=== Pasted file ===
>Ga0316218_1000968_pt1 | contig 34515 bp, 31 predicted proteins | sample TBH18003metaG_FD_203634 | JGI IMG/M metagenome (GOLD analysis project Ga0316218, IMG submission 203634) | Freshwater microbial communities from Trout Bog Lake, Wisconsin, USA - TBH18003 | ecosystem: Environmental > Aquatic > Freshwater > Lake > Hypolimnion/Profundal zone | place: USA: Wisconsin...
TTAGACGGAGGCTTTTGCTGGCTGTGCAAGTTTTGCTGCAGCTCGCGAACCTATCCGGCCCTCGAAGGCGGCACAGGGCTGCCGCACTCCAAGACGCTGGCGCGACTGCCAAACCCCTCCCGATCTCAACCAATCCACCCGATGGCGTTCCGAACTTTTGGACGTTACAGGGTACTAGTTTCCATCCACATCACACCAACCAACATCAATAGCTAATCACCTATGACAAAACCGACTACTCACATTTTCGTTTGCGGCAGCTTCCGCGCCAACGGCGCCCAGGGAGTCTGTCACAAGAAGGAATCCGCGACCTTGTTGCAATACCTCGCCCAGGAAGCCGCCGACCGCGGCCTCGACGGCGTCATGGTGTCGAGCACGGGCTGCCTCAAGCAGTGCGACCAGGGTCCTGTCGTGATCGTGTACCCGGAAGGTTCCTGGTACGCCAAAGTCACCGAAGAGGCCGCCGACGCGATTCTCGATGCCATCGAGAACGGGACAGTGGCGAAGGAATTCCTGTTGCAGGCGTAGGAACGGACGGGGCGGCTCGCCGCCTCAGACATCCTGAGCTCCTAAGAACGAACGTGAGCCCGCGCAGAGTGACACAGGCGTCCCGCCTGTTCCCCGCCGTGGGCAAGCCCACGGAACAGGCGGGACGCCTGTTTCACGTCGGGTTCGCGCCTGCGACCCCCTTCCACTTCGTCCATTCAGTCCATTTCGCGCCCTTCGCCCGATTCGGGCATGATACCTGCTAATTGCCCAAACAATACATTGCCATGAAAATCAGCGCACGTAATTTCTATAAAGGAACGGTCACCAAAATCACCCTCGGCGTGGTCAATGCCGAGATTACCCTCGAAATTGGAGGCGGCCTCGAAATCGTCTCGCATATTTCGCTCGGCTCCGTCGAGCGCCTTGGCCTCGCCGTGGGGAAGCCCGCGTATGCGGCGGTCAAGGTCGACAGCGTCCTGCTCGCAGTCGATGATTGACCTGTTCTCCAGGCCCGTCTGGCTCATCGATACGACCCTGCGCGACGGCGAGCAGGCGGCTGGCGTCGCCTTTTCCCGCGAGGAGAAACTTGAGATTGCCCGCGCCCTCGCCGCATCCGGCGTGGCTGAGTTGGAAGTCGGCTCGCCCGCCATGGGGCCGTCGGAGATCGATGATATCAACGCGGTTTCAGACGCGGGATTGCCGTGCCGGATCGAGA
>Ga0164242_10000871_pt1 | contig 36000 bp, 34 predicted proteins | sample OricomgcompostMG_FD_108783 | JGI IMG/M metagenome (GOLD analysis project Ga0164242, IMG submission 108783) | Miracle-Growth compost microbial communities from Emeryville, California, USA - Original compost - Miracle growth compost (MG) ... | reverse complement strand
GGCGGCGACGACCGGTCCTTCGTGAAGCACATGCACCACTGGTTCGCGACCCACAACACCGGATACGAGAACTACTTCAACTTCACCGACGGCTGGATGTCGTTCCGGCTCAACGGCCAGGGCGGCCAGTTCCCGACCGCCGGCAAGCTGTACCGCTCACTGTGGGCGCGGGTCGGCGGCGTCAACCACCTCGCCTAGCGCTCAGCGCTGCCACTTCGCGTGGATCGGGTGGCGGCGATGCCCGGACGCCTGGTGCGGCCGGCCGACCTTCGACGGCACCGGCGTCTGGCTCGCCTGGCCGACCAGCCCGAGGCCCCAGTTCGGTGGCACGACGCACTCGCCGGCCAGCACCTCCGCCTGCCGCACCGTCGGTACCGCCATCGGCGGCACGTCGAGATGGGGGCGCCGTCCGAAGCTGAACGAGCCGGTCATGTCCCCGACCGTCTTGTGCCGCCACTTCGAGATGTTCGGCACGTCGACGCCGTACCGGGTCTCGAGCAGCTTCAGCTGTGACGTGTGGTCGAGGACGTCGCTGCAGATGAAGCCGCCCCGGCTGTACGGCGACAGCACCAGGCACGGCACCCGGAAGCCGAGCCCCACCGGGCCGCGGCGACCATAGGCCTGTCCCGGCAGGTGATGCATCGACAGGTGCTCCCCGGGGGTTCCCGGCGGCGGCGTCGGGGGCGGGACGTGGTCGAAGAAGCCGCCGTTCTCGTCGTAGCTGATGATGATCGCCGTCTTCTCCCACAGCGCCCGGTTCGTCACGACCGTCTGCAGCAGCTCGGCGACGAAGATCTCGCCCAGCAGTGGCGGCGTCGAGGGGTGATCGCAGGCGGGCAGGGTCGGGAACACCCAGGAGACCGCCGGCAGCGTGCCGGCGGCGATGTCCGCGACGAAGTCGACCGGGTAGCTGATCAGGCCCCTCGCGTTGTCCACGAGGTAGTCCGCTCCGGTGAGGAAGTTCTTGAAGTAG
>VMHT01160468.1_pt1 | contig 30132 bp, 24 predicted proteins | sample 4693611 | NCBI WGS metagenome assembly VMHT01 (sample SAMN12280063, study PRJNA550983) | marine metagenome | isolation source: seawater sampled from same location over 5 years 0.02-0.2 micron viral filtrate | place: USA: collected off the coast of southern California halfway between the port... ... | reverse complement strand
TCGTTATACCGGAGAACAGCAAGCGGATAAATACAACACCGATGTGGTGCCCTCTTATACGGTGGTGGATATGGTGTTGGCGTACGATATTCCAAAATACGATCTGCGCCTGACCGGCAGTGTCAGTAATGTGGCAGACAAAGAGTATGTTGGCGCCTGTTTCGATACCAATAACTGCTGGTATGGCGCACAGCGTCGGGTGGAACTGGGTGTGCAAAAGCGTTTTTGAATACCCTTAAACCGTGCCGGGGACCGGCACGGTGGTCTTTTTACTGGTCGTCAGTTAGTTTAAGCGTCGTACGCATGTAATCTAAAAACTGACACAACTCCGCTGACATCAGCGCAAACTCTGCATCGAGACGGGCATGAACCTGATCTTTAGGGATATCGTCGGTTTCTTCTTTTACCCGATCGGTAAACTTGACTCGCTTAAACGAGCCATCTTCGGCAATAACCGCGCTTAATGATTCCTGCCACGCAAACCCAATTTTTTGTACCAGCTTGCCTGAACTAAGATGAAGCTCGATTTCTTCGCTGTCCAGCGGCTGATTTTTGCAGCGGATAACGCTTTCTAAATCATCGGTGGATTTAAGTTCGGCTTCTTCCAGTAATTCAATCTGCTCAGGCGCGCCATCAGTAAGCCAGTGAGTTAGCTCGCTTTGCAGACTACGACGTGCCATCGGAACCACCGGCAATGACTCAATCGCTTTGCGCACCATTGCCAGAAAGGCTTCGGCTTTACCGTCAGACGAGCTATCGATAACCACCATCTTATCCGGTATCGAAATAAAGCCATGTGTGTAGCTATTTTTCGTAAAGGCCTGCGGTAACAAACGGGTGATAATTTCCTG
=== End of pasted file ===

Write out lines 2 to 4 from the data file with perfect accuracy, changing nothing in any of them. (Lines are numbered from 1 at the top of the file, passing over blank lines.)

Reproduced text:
TTAGACGGAGGCTTTTGCTGGCTGTGCAAGTTTTGCTGCAGCTCGCGAACCTATCCGGCCCTCGAAGGCGGCACAGGGCTGCCGCACTCCAAGACGCTGGCGCGACTGCCAAACCCCTCCCGATCTCAACCAATCCACCCGATGGCGTTCCGAACTTTTGGACGTTACAGGGTACTAGTTTCCATCCACATCACACCAACCAACATCAATAGCTAATCACCTATGACAAAACCGACTACTCACATTTTCGTTTGCGGCAGCTTCCGCGCCAACGGCGCCCAGGGAGTCTGTCACAAGAAGGAATCCGCGACCTTGTTGCAATACCTCGCCCAGGAAGCCGCCGACCGCGGCCTCGACGGCGTCATGGTGTCGAGCACGGGCTGCCTCAAGCAGTGCGACCAGGGTCCTGTCGTGATCGTGTACCCGGAAGGTTCCTGGTACGCCAAAGTCACCGAAGAGGCCGCCGACGCGATTCTCGATGCCATCGAGAACGGGACAGTGGCGAAGGAATTCCTGTTGCAGGCGTAGGAACGGACGGGGCGGCTCGCCGCCTCAGACATCCTGAGCTCCTAAGAACGAACGTGAGCCCGCGCAGAGTGACACAGGCGTCCCGCCTGTTCCCCGCCGTGGGCAAGCCCACGGAACAGGCGGGACGCCTGTTTCACGTCGGGTTCGCGCCTGCGACCCCCTTCCACTTCGTCCATTCAGTCCATTTCGCGCCCTTCGCCCGATTCGGGCATGATACCTGCTAATTGCCCAAACAATACATTGCCATGAAAATCAGCGCACGTAATTTCTATAAAGGAACGGTCACCAAAATCACCCTCGGCGTGGTCAATGCCGAGATTACCCTCGAAATTGGAGGCGGCCTCGAAATCGTCTCGCATATTTCGCTCGGCTCCGTCGAGCGCCTTGGCCTCGCCGTGGGGAAGCCCGCGTATGCGGCGGTCAAGGTCGACAGCGTCCTGCTCGCAGTCGATGATTGACCTGTTCTCCAGGCCCGTCTGGCTCATCGATACGACCCTGCGCGACGGCGAGCAGGCGGCTGGCGTCGCCTTTTCCCGCGAGGAGAAACTTGAGATTGCCCGCGCCCTCGCCGCATCCGGCGTGGCTGAGTTGGAAGTCGGCTCGCCCGCCATGGGGCCGTCGGAGATCGATGATATCAACGCGGTTTCAGACGCGGGATTGCCGTGCCGGATCGAGA
>Ga0164242_10000871_pt1 | contig 36000 bp, 34 predicted proteins | sample OricomgcompostMG_FD_108783 | JGI IMG/M metagenome (GOLD analysis project Ga0164242, IMG submission 108783) | Miracle-Growth compost microbial communities from Emeryville, California, USA - Original compost - Miracle growth compost (MG) ... | reverse complement strand
GGCGGCGACGACCGGTCCTTCGTGAAGCACATGCACCACTGGTTCGCGACCCACAACACCGGATACGAGAACTACTTCAACTTCACCGACGGCTGGATGTCGTTCCGGCTCAACGGCCAGGGCGGCCAGTTCCCGACCGCCGGCAAGCTGTACCGCTCACTGTGGGCGCGGGTCGGCGGCGTCAACCACCTCGCCTAGCGCTCAGCGCTGCCACTTCGCGTGGATCGGGTGGCGGCGATGCCCGGACGCCTGGTGCGGCCGGCCGACCTTCGACGGCACCGGCGTCTGGCTCGCCTGGCCGACCAGCCCGAGGCCCCAGTTCGGTGGCACGACGCACTCGCCGGCCAGCACCTCCGCCTGCCGCACCGTCGGTACCGCCATCGGCGGCACGTCGAGATGGGGGCGCCGTCCGAAGCTGAACGAGCCGGTCATGTCCCCGACCGTCTTGTGCCGCCACTTCGAGATGTTCGGCACGTCGACGCCGTACCGGGTCTCGAGCAGCTTCAGCTGTGACGTGTGGTCGAGGACGTCGCTGCAGATGAAGCCGCCCCGGCTGTACGGCGACAGCACCAGGCACGGCACCCGGAAGCCGAGCCCCACCGGGCCGCGGCGACCATAGGCCTGTCCCGGCAGGTGATGCATCGACAGGTGCTCCCCGGGGGTTCCCGGCGGCGGCGTCGGGGGCGGGACGTGGTCGAAGAAGCCGCCGTTCTCGTCGTAGCTGATGATGATCGCCGTCTTCTCCCACAGCGCCCGGTTCGTCACGACCGTCTGCAGCAGCTCGGCGACGAAGATCTCGCCCAGCAGTGGCGGCGTCGAGGGGTGATCGCAGGCGGGCAGGGTCGGGAACACCCAGGAGACCGCCGGCAGCGTGCCGGCGGCGATGTCCGCGACGAAGTCGACCGGGTAGCTGATCAGGCCCCTCGCGTTGTCCACGAGGTAGTCCGCTCCGGTGAGGAAGTTCTTGAAGTAG